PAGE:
Five Northern Virginia jurisdictions in the Top 20 of a national poll conducted by the independent business news publication 24/7 Wall Street boast leaders who earned their Master’s in Public Administration degrees in the Northern Virginia Public Service Fellows Program at George Mason University’s Schar School of Policy and Government, a competitive cohort-based program in which the tuition is paid in full or part by the local government.
Factors in the publication’s survey include quality of educational opportunities, poverty rates, life expectancy, birth rates, average incomes, unemployment rates, and general well-being.
Arlington County is the No. 3 best place in the nation to live, based on a multi-faceted index measuring the quality of life. Fairfax County is No. 6 on the list. Loudoun County is No. 8, followed by the City of Fairfax at 10 and the City of Alexandria at 16.
Some 200 graduates of the 20-year-old Schar School fellowship program serve as executives, administrators, board members, and supervisors of the region’s local governments. Class cohorts are selected by top executives and vetted by human resources departments before being permitted to enroll in the MPA program.
“Many of the county administrators have said explicitly, ‘This is my executive development program,’” said James K. Conant, a Schar School professor of government and politics.
Conant arrived at Mason in 1996 to be MPA Director in the Department of Public and International Affairs. He immediately set about creating partnerships with local governments across Northern Virginia. A key part of Conant’s plan was the creation of a fellows program serving the Northern Virginia region. With strong support from the MPA faculty and the county executives from Arlington, Fairfax, and Prince William Counties, the first cohort of the Northern Virginia Public Service Fellows Program began meeting in the fall of 2000.
The Northern Virginia Public Service Fellows Program is a “cohort program” in which students take classes together, study in groups, and finish the program with hands-on capstone projects. The 20-or-so fellows in each cohort complete the required 36 credit hours in two-and-a-half years. The fellows take all of the same required courses other Schar School MPA students take, but the cohort’s elective courses are focused on the state of Virginia, government in Northern Virginia, and the Washington, D.C., metro area.
Since 2005, associate professor James N. Burroughs has provided the faculty leadership for the fellows program and has enhanced its visibility across the Washington, D.C. area. The MPA Fellows’ academic performance is strong, and many are in the top of the Schar School MPA graduating class. For example, last year’s Cohort 13 had seven of the top 20 graduating master’s degree students.
“This is common, given the process where the localities screen and nominate students into the program,” said Burroughs. “It’s always a high-quality group. It is fairly common for there to be a 4.0 grad in the cohort. Three years ago, we had three cohort members graduate with a 4.0.”
The Master’s in Public Administration degree often leads to job promotions or, in the case of Michelle L. Attreed, a major award from peers. Attreed, the Director of Finance for Prince William County, received the 2019 Lifetime Achievement Award from the Women in Public Finance, Virginia Chapter.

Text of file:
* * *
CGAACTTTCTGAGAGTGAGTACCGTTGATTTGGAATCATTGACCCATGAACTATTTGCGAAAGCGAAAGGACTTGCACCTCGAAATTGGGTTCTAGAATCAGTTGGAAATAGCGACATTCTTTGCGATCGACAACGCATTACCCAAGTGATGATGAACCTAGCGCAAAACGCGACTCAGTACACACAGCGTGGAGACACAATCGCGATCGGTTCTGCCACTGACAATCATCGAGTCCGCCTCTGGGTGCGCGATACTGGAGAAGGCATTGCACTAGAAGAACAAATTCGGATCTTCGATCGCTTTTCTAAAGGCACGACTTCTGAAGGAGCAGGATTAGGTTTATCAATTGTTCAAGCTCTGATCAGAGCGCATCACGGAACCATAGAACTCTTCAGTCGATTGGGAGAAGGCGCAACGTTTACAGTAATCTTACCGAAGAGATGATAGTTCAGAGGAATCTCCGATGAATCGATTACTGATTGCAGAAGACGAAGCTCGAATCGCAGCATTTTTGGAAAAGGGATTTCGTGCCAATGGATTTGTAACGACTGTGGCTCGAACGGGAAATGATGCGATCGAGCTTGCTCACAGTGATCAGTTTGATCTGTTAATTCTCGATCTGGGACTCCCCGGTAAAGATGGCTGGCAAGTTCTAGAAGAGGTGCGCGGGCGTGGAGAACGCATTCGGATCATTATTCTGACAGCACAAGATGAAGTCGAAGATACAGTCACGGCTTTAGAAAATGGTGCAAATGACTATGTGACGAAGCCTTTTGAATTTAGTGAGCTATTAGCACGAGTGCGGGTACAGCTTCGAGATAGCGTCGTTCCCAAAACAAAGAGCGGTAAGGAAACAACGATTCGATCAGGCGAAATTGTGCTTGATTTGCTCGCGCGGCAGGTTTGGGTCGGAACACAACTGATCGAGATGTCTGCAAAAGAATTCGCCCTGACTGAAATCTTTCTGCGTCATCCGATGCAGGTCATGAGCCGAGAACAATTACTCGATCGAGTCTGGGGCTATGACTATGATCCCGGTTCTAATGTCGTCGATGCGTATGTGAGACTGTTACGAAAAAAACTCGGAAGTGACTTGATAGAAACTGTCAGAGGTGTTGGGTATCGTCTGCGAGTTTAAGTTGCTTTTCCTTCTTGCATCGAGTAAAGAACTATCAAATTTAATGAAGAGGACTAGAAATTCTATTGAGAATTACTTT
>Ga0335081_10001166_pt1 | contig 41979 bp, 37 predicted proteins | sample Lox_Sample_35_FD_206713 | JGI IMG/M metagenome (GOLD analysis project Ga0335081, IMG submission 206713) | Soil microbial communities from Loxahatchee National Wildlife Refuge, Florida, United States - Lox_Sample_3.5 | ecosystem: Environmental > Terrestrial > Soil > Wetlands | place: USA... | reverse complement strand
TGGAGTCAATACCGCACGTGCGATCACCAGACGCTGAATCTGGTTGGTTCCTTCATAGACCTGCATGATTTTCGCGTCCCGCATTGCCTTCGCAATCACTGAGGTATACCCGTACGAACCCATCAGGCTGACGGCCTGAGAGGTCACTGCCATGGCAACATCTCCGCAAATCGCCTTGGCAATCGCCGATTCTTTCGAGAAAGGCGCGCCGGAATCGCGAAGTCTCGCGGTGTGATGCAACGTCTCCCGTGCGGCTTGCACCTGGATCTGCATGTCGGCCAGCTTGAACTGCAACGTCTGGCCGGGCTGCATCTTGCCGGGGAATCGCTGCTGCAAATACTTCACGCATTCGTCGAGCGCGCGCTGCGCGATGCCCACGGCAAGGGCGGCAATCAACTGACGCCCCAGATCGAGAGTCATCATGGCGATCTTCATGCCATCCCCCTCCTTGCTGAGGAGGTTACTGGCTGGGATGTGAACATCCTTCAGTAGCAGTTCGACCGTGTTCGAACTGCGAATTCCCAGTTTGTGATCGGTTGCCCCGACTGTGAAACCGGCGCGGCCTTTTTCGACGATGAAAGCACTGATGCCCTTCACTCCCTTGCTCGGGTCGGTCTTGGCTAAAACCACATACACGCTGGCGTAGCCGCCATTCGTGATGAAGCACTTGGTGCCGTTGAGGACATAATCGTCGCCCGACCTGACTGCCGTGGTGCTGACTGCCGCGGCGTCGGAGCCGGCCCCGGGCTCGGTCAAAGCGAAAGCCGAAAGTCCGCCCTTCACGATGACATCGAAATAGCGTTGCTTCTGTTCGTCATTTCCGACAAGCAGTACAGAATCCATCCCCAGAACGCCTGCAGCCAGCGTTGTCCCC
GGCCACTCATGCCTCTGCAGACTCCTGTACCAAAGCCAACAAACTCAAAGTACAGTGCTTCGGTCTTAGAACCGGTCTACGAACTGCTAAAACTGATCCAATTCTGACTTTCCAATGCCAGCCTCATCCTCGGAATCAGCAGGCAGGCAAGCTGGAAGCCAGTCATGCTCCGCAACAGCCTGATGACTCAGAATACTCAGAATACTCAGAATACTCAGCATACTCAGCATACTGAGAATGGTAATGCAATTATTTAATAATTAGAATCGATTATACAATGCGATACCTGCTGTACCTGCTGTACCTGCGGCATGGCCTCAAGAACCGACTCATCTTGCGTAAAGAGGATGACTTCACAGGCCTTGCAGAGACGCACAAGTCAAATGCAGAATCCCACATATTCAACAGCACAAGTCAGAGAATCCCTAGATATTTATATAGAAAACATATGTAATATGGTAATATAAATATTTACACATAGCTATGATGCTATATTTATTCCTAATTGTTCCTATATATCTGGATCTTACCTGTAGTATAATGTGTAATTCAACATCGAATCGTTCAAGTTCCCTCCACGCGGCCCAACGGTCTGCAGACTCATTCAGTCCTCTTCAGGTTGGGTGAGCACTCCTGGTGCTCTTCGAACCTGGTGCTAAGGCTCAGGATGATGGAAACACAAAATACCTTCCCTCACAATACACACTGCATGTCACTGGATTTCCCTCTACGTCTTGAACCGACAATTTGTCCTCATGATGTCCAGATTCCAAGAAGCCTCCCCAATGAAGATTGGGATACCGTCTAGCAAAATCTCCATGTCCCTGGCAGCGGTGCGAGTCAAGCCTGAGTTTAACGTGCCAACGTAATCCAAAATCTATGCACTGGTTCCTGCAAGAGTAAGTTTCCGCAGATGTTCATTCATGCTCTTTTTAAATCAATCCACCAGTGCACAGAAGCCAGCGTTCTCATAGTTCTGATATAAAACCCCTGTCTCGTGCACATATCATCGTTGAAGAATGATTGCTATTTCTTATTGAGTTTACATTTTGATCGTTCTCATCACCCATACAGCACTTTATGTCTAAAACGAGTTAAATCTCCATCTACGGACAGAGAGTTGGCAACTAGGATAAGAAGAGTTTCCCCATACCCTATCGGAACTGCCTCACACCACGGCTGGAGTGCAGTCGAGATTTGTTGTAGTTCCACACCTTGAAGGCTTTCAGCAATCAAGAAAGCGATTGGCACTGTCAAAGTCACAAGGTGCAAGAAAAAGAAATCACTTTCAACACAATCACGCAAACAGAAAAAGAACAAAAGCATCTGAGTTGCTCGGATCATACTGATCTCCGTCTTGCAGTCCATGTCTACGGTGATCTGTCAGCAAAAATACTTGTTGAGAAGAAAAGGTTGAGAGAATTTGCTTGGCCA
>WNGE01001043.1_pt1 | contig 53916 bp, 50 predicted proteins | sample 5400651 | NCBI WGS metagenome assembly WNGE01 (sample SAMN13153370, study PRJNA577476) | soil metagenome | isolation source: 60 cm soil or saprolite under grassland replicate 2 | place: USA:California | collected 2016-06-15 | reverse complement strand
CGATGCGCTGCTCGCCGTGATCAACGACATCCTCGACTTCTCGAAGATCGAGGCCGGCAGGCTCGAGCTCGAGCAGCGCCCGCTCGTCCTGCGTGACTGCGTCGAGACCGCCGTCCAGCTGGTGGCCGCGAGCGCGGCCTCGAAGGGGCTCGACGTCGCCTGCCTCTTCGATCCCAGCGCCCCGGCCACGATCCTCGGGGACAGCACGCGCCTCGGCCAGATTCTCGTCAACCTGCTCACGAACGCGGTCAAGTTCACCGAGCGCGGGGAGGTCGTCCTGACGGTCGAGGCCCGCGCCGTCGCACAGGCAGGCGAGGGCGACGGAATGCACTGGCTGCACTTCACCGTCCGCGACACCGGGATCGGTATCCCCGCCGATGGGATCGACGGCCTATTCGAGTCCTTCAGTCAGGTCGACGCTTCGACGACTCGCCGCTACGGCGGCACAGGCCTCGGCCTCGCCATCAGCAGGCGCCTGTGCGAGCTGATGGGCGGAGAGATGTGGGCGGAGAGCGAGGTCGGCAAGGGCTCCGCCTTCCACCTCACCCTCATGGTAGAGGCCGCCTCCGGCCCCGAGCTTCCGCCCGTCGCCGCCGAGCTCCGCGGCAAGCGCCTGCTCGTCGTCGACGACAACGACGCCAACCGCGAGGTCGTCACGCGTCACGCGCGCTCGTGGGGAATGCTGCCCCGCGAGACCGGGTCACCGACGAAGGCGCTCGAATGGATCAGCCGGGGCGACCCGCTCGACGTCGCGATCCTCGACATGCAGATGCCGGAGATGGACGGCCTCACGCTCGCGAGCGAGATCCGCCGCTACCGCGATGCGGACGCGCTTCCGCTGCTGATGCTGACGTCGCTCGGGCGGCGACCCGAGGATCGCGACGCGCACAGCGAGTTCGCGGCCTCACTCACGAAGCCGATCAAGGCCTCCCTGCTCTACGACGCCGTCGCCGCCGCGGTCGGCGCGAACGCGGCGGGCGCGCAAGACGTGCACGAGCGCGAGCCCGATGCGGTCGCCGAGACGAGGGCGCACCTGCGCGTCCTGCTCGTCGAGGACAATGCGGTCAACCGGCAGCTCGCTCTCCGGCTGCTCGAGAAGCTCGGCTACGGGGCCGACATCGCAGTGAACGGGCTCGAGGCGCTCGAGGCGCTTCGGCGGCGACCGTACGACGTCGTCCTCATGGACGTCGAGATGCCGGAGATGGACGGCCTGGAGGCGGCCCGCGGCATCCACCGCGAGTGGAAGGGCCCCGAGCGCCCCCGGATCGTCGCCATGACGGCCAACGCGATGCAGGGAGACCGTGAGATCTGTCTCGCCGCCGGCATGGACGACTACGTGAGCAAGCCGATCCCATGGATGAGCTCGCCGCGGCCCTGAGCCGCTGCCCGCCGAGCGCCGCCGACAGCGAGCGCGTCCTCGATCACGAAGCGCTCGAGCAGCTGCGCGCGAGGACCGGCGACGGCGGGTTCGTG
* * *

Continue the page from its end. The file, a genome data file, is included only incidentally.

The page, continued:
“Earning my Master’s in Public Administration from George Mason through the local government cohort program helped to prepare me for a position of leadership within my organization,” she said. “Mason’s quality program equipped me with the thought process to effectively deal with public officials and provide creative inputs toward the development of good public policy and sound financial management.”
The MPA fellows take two courses a semester. Such an intense course work schedule often creates bonds among cohort members, which is an intentional byproduct of the program, Conant said. “We want to build social capital within, and create strong professional networks across governments in Northern Virginia,” he said.
Graduates are often happy to continue an affiliation with the program, Burroughs said. For example, during the MPA program's Local Government Night, new MPA students travel to Prince William County in the fall and Fairfax County in the spring to learn about local government. In both counties, graduates of the MPA Fellows program help to "teach the class" on local government. “The new MPA students get to see how the MPA degree connects to local government and to the world of public service,” Burroughs said.
Past policy and administrative issues the fellows have studied in their electives include the opioid crisis, affordable housing and homelessness, public safety, transportation, development and immigration. Designing responses to those issues underscores one of the program’s important attributes: an emphasis on managing a network that includes nonprofit, public, and private organizations.
At the 20-year mark, Burroughs sees a bright future for the cohort program.
“Most of our new cohort students were recommended by or encouraged to apply by our graduates.” At one cohort recruiting session this spring, 12 graduates came out to talk with prospective students. “They were once students and now they are sending us the next generation of local leaders,” he said.